Writer-Editor Relationships

May 23rd, 2024 in Writing by April Michelle Davis 0

It’s not uncommon for there to be tension between the editor and the writer as they work together on a project. The writer may feel that the editor is insensitive while the editor may feel that the writer is overly sensitive and unreasonably defensive during their interactions. If a writer wishes to grow and improve in the industry, it’s important that the writer learn to accept criticism and know what to do with it.

Here are a few tips that may help writers deal with criticism, even if they don’t always agree with the editor:

    • Be willing to share control.

The writer-editor relationship should be a two-way conversation. Remember that both parties have something to bring to the table. If one party refuses to open up, the consultation is no longer an enjoyable learning process. The writer should keep in mind that self-editing is extremely difficult and that there is always room for improvement. The editor is there to help.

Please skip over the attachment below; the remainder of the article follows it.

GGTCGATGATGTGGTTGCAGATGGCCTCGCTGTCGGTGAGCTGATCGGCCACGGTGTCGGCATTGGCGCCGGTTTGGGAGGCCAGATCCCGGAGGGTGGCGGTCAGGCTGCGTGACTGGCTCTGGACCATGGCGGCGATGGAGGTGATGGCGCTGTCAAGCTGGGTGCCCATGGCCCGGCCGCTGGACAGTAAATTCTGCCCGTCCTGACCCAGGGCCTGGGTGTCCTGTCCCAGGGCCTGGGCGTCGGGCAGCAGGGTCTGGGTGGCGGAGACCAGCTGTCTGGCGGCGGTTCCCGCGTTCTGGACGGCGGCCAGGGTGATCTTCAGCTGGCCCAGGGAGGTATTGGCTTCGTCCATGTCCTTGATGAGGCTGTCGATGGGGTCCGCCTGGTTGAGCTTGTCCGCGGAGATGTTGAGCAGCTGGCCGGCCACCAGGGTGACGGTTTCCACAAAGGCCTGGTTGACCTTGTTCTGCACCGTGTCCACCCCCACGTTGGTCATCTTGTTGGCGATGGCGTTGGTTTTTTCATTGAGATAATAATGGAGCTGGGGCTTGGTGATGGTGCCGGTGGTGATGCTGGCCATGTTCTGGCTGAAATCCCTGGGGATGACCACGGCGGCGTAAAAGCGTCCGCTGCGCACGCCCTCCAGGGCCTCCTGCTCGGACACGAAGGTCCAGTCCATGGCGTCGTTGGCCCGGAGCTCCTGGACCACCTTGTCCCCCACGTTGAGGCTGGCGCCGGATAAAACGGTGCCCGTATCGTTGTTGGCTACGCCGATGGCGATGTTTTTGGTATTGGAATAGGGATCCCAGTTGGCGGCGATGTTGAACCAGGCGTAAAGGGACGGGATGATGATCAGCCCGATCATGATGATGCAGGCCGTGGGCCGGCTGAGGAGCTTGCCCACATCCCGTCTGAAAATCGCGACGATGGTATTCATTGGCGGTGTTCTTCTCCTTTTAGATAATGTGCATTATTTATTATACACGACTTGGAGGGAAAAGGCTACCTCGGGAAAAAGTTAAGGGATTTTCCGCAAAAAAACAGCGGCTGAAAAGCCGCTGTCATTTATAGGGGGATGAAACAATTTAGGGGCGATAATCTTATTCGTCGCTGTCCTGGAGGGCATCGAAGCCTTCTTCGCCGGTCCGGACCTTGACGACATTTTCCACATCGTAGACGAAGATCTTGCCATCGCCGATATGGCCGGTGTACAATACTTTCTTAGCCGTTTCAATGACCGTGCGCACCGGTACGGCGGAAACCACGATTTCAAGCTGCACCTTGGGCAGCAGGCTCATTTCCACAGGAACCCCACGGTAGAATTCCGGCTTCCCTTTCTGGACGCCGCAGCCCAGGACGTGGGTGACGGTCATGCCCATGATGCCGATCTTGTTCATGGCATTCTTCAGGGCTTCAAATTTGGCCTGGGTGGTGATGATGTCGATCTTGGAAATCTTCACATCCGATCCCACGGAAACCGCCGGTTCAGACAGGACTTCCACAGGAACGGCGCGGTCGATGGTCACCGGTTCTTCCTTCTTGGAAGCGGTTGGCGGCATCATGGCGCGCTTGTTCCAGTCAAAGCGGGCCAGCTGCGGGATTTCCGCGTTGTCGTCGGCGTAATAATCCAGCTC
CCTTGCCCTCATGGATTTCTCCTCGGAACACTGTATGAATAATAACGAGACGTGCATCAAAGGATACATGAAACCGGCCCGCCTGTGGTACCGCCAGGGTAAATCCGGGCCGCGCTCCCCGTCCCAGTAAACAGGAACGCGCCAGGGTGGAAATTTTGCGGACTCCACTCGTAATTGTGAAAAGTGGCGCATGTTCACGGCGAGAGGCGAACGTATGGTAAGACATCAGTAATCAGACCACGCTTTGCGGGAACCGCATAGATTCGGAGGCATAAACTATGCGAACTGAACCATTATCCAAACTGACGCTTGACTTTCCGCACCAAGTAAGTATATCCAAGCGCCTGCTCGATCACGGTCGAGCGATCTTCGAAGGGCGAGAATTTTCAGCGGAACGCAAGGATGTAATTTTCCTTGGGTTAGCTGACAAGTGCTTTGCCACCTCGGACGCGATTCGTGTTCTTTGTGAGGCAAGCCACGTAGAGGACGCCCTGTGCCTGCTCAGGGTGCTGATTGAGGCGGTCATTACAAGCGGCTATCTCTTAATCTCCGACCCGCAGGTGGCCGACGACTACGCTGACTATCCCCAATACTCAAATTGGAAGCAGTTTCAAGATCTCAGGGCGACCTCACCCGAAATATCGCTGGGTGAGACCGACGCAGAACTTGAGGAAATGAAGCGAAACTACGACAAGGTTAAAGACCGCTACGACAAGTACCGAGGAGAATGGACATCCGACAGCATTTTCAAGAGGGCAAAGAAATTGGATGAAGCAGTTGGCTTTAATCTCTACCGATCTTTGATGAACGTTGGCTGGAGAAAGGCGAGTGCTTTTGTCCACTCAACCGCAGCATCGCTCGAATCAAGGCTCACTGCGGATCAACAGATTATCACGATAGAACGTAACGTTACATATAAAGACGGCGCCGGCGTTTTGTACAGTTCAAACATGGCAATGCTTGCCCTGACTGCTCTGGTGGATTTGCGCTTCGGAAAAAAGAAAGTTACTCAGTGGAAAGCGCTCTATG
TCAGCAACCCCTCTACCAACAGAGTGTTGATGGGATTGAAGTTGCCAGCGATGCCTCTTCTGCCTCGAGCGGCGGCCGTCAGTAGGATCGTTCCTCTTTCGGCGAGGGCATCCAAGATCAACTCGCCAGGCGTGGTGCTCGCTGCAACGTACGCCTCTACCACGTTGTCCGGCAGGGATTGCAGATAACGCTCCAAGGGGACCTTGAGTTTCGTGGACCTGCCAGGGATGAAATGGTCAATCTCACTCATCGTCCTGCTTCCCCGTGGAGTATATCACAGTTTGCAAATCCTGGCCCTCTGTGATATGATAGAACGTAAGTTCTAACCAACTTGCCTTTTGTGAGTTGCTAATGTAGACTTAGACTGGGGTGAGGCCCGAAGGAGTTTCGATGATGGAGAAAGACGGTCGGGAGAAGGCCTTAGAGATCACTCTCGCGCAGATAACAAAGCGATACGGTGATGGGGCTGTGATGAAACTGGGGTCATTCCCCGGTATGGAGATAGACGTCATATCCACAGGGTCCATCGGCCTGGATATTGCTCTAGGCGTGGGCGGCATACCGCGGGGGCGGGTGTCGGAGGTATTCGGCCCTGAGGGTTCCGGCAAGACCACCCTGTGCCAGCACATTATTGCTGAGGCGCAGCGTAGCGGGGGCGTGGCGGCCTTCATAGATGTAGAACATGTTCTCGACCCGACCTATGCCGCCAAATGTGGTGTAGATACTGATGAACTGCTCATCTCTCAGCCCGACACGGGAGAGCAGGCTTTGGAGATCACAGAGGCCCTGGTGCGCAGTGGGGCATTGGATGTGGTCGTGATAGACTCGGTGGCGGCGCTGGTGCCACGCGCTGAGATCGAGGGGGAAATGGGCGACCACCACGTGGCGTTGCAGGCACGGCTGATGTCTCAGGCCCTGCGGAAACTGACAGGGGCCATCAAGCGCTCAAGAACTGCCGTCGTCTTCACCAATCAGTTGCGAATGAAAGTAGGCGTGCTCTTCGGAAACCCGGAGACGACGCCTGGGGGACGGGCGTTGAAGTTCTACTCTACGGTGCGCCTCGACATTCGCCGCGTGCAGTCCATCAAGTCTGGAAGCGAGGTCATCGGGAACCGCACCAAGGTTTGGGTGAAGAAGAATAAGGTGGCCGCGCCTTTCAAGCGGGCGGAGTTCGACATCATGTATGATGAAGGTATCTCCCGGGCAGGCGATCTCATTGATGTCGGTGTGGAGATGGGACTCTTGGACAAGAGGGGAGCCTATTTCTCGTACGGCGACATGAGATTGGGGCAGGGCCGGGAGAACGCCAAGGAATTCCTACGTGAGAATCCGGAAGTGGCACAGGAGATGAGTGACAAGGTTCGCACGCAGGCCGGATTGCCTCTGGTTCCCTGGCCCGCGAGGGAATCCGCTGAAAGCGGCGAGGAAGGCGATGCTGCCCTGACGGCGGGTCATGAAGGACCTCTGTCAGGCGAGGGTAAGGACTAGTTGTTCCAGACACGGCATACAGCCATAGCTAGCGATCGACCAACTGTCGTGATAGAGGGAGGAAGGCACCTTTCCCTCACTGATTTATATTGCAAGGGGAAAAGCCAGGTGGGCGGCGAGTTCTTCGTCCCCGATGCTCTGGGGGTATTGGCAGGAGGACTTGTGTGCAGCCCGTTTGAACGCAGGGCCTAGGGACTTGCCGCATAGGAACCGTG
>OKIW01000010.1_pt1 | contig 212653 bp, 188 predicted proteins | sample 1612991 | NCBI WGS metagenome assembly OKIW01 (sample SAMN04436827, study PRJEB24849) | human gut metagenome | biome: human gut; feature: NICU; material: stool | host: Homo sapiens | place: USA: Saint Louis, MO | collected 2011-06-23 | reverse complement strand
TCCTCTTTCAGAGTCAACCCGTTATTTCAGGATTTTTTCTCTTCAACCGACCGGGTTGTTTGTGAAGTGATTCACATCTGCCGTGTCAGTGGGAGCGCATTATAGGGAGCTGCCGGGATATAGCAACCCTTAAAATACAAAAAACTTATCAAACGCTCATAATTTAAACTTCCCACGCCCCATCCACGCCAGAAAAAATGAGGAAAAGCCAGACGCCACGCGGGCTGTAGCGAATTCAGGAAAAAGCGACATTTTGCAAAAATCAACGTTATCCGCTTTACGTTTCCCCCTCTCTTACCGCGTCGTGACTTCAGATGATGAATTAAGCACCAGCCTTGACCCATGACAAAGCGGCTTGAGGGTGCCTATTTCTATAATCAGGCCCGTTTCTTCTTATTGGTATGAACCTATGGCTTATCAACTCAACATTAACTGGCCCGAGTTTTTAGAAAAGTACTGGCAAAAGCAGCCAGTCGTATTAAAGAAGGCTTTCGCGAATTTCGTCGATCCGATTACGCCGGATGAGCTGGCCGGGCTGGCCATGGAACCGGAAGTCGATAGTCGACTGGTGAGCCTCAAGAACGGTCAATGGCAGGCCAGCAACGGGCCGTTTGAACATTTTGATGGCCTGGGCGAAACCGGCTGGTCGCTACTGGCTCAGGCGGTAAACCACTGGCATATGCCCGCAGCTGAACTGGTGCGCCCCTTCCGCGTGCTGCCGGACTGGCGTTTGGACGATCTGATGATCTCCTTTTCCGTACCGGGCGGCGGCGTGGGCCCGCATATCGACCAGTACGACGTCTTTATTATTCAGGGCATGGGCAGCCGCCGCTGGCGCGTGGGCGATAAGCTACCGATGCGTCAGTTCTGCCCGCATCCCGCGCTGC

• Form a personal, supportive relationship.

Honest appraisals of an editor’s work can help to open up a conversation and strengthen a relationship. Establishing relationships with supportive editors is important and much easier to do if the writer is also supportive. The more you talk with the editor about what you find helpful, the more the editor will consult with you about things you need or want help with. A strong writer-editor relationship should be a personal one where both people can feel comfortable bouncing ideas off of each other.

  • Choose your arguments.

If you spend all your time arguing over minute details like commas, the editor may be turned off and become unwilling to converse with you. Try to decide which changes you can live with. Perhaps the editor has suggested that you change when a character is introduced in your story. When you have determined which changes you can’t live with, avoid turning the discussion into a battle. Rather than simply refusing the editor’s changes, ask questions about why the editor made the changes.

    • Put yourself in the editor’s shoes.

Practice editing another person’s work.  Putting yourself in the position of an editor may help you to understand how the editor thinks and help open the lines of communication to a higher level of appreciation for the editor’s criticism.